About

Pain, beauty, loss, redemption, renewal.

Few artists capture life’s travails and triumphs as penetratingly and as powerfully as Kalamazoo singer-songwriter Brian Koenigsknecht.

His appropriately titled latest album, “From the Shallows to the Deep,” stands as his masterwork – a dark yet uplifting musical journey through the highs and lows of Koenigsknecht’s struggle with bipolar disorder, coping with his father’s stroke and his “emotional connection” to the Earth and Michigan’s robust music community.

“My new album began as a suicide letter really,” says the veteran artist, who’s been performing for more than 30 years. “If I were gone tomorrow, how would I want people to remember me? I had almost given up on music, my family and life. Coming to terms with my depression and reaching out for help, I began to turn my life around. I turned to doctors for my bipolar disorder and my family for support and to the Kalamazoo music community for inspiration.”

The resulting project – recorded and produced by Brad Frank (Pillar to Post) at Knob and Tube Sound Studio in Kalamazoo – unfurls as an enchanting collection of deeply personal tunes that are at once melancholy and hopeful, enhanced by special musical guests from the region’s music scene: Samantha Cooper, Megan Dooley, Matthew Borr, Carrie McFerrin and many more.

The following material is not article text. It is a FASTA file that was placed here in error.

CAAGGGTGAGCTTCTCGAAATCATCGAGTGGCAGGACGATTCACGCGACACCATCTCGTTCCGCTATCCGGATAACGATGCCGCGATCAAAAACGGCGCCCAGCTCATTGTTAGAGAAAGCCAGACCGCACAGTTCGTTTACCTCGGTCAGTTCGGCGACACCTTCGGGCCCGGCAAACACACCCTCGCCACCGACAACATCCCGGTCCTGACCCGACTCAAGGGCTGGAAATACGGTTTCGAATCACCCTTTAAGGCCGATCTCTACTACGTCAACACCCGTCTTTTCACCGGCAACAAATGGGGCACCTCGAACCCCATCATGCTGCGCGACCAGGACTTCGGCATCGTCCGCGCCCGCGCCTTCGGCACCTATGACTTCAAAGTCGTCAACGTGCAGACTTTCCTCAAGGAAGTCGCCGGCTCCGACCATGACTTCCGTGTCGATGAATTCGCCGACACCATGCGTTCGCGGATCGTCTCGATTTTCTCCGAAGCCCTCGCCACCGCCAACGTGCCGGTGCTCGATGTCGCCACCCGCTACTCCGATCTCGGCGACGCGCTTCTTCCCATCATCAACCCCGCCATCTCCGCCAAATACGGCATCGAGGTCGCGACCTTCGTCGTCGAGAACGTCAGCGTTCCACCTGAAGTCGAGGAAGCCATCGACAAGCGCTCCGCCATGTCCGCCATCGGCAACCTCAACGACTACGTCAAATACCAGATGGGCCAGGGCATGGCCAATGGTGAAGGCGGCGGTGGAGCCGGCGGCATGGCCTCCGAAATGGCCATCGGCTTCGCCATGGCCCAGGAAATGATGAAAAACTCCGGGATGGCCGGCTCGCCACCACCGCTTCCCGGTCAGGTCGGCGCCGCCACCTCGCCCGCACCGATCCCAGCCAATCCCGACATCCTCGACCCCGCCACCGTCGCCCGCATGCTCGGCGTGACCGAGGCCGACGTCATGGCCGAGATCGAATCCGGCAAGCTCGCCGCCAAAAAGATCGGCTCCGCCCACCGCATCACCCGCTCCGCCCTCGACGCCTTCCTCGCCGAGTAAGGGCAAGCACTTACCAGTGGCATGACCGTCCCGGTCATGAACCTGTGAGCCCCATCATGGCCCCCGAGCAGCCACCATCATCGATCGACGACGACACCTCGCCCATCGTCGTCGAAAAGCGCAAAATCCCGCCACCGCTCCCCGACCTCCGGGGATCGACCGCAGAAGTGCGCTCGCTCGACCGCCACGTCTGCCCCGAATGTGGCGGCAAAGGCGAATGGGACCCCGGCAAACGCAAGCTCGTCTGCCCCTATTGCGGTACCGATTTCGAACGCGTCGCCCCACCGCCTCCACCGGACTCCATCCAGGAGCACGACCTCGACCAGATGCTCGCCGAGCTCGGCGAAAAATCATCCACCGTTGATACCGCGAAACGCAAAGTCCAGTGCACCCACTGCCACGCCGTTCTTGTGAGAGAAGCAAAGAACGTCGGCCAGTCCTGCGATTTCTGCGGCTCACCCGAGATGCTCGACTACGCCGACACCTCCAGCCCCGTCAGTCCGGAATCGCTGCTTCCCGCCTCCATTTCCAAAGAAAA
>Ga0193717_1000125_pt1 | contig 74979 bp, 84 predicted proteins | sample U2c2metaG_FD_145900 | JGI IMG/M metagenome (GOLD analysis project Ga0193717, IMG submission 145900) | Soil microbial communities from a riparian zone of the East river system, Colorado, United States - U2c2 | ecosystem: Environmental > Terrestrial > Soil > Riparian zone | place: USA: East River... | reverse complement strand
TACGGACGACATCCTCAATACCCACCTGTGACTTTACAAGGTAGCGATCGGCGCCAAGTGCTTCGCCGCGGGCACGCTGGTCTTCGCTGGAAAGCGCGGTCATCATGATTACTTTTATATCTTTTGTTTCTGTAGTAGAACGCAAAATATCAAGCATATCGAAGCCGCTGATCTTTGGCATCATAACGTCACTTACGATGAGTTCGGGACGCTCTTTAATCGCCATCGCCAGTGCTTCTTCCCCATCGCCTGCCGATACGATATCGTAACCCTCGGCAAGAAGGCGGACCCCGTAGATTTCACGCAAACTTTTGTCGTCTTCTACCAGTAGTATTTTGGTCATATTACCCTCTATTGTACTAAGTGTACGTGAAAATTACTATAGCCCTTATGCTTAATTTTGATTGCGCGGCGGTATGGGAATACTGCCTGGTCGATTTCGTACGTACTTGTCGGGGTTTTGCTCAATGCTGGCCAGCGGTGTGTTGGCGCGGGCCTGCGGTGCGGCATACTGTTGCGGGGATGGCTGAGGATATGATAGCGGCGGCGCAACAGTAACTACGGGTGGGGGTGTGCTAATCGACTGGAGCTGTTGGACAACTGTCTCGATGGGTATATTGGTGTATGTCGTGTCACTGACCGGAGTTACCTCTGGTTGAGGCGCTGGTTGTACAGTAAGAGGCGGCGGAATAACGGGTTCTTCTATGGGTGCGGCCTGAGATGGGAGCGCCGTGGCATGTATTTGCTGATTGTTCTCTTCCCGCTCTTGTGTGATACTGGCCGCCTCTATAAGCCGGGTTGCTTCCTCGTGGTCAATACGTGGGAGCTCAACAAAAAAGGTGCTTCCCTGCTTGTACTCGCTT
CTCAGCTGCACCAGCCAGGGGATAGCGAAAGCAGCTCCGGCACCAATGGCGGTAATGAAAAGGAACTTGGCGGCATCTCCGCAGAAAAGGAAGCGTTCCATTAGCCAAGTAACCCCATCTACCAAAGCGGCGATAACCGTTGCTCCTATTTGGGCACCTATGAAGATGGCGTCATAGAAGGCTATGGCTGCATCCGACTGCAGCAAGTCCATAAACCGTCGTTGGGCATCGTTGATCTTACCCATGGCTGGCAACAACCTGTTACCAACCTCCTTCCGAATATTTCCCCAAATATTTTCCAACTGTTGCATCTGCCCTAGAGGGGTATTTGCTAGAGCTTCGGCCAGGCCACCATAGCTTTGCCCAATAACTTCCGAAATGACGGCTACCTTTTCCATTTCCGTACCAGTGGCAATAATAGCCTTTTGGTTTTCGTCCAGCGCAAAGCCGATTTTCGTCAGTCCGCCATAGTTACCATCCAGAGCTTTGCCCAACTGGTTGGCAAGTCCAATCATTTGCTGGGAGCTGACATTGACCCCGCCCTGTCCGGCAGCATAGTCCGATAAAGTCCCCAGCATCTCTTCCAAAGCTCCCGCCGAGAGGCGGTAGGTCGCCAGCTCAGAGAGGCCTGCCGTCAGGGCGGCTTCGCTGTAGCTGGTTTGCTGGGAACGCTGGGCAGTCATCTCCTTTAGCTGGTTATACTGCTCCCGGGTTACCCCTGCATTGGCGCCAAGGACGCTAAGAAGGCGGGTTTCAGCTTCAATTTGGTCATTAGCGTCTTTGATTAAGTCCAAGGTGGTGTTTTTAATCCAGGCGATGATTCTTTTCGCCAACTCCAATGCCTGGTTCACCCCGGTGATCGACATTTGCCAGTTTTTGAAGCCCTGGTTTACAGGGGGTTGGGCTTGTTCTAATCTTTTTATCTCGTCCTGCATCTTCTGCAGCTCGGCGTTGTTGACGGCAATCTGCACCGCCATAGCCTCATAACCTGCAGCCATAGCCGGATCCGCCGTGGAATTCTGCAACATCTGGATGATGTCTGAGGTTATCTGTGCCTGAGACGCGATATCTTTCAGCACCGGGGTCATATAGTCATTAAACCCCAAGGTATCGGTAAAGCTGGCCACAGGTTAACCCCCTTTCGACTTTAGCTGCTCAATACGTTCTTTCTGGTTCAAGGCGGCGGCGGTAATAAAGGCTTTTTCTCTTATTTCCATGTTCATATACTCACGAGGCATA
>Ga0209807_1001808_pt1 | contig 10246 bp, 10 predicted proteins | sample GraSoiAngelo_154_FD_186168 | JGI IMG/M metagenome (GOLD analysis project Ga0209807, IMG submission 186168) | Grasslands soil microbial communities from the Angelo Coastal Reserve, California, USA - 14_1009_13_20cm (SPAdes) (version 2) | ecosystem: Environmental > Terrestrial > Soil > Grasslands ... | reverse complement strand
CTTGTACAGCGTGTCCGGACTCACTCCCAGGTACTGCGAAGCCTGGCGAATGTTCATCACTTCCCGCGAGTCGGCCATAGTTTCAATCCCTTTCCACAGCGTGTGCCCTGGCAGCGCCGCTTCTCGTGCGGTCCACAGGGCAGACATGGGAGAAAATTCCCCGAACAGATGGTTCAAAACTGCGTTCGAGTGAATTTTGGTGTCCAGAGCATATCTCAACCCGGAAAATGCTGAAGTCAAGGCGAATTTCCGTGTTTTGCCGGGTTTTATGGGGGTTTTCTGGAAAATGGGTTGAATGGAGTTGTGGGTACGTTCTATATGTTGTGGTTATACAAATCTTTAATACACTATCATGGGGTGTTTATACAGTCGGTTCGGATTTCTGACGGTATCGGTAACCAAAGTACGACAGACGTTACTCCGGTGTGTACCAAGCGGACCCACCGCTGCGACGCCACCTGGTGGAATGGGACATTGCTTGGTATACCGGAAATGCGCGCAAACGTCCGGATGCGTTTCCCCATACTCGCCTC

Indeed, Koenigsknecht pays tribute to Michigan musicians in “Earthwork Songbirds,” a track inspired by the Earthwork Music collective’s annual Harvest Gathering: “I feel the Earthwork songbirds sing their precious parts … I hear the earth work in the sweetest harmony / We see the earth work and it isn’t just a dream / It isn’t just a dream.”

Koenigsknecht’s own dream has revolved around music since the age of 9 when his father and mentor taught him how to play Neil Young’s “Heart of Gold” on guitar and harmonica. What followed were family performances at churches, festivals and schools, with Koenigsknecht starting to write music and play coffee houses while attending Northern Michigan University in Marquette.

Since moving to Kalamazoo in 1998, the singer-songwriter has established himself as in-demand act with a voice that’s been compared to Ray LaMontagne and David Gray, performing regularly at venues ranging from Bell’s Brewery to Kalamazoo State Theatre. He’s also a member of the band Pillar to Post.

“I write songs inspired by my life, the lives around me and a world that I am grateful for and feel is worth saving with the hope to move the listener to feel, to think, and to action,” he explains. “I consider myself a successful artist because at the age of 43 and in a state with so much talent, I am still performing weekly.”

And with the spotlight shining on his most compelling collection yet, Koenigknecht hopes to get those songs heard by as many fans as possible.